Elsewhere in the news today:

The Labour Government and the Auckland Council are disappointed the privately-owned Team New Zealand decided to take their America’s Cup defence to Barcelona, despite over $250m worth of public money being invested in the last defence and $99m more promised for the next one, and despite team boss Grant Dalton ordering a $3.7m leisure boat with a $5,200 wine fridge in the last year;

  • The Government is stumping up another $1.6b in shares and loans to keep Air NZ alive through a capital issue of equity and debt worth $2.2b in total, including a rights issue of new shares issued at a 60% discount to yesterday’s market price; and,

  • Germany and Austria announced overnight they were preparing to start rationing gas to favour households over factories in case Russia stops gas supplies;

  • Germany’s council of economic advisers warned a halt in Russian energy supplies would create a “substantial” risk of a recession and unleash double-digit inflation in Germany; and,

  • Spain’s annual inflation rate hit a 40-year high of 9.8% in March, well above expectations for a 8.4% rise.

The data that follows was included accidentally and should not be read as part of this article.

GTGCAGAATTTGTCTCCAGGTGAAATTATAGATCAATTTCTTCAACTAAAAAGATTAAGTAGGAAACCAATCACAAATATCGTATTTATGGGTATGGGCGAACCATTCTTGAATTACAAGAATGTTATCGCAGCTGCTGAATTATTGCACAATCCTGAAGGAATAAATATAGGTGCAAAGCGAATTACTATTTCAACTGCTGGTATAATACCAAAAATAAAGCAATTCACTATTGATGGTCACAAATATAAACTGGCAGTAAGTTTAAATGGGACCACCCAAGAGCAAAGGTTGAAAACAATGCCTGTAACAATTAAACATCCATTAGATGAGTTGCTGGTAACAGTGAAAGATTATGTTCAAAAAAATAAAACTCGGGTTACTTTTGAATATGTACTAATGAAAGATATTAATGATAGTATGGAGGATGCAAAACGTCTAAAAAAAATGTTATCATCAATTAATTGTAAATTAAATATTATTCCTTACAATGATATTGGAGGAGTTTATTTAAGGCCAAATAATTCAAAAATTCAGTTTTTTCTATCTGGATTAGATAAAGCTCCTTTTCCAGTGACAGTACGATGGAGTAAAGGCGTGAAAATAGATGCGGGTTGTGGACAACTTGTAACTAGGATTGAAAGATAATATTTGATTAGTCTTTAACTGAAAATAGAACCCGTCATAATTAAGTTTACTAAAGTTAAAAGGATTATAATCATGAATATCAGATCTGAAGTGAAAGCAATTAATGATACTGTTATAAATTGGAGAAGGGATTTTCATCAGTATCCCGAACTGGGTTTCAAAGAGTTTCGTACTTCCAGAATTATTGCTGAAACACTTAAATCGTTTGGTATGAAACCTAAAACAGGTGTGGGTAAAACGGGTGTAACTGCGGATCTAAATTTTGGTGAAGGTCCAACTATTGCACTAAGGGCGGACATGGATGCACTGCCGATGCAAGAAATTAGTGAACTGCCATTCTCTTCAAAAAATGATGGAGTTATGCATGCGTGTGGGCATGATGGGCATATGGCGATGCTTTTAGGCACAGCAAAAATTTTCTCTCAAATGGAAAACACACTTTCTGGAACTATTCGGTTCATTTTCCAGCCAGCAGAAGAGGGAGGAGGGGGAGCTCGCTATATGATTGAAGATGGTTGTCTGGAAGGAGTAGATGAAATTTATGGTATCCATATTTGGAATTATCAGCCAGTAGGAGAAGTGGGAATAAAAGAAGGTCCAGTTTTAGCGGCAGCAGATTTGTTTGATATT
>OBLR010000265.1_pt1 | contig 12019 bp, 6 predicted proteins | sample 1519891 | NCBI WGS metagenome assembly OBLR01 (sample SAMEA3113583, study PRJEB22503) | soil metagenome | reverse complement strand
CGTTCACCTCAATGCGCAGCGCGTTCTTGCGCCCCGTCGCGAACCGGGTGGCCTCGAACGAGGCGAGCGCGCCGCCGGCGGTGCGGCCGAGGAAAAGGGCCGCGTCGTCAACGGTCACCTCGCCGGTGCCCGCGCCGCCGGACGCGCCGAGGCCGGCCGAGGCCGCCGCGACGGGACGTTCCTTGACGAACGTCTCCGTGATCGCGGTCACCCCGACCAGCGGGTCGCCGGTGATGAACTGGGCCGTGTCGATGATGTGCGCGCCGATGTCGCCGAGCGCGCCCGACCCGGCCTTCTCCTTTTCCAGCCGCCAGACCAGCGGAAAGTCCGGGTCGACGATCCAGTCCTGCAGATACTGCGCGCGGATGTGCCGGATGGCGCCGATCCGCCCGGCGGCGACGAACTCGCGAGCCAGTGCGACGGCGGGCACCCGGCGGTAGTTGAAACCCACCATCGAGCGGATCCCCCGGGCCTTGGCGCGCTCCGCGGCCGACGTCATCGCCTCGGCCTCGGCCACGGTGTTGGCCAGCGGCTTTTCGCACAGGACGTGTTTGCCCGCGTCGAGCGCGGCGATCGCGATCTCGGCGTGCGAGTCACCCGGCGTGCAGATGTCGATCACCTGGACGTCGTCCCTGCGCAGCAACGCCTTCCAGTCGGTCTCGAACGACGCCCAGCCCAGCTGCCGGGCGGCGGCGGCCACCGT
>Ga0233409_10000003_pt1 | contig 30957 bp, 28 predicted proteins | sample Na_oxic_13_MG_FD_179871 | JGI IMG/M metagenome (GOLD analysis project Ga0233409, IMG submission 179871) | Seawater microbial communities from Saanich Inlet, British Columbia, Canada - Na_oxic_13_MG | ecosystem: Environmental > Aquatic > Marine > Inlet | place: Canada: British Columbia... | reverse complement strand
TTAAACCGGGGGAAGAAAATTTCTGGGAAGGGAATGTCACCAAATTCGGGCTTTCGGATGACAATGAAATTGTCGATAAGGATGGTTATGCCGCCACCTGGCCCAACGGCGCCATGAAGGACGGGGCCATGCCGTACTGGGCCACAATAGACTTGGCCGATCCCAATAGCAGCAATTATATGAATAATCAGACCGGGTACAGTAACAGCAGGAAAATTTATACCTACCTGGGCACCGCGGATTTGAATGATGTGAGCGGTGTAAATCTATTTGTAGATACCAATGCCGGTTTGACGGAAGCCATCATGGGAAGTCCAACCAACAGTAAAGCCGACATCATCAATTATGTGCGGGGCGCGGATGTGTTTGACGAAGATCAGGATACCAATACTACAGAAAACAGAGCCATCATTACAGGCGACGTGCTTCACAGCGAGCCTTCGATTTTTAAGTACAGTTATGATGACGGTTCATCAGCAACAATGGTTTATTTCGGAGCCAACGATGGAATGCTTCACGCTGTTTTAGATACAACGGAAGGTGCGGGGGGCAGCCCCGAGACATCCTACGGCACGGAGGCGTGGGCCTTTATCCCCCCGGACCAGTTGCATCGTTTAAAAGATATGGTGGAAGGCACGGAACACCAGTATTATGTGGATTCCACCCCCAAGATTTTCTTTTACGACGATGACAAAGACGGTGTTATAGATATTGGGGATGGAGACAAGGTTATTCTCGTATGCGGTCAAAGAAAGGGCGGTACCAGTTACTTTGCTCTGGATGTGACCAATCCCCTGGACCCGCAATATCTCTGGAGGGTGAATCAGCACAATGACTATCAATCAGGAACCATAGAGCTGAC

The true costs and benefits of Transmission Gully

Lynn and I drove out to Paekakariki yesterday at 6.30 am for the formal opening and ribbon-cutting ceremony for the 27-km-long Transmission Gully, which opened today to Wellington’s motorists. I asked PM Jacinda Ardern, Finance Minister Grant Robertson and Transport Minister Michael Wood questions at the standup just after the ribbon was cut in front of a couple of hundred dignitaries, which included local iwi leaders and former MPs. My questions and answers are in the podcast above, including on who really paid for the road and who really benefited.

You may wonder why so many have been so intensely focused on this one project.

If you’ve not lived in Wellington, you may be surprised with the apparent obsession with what seems like just another road, albeit a particularly big and expensive one.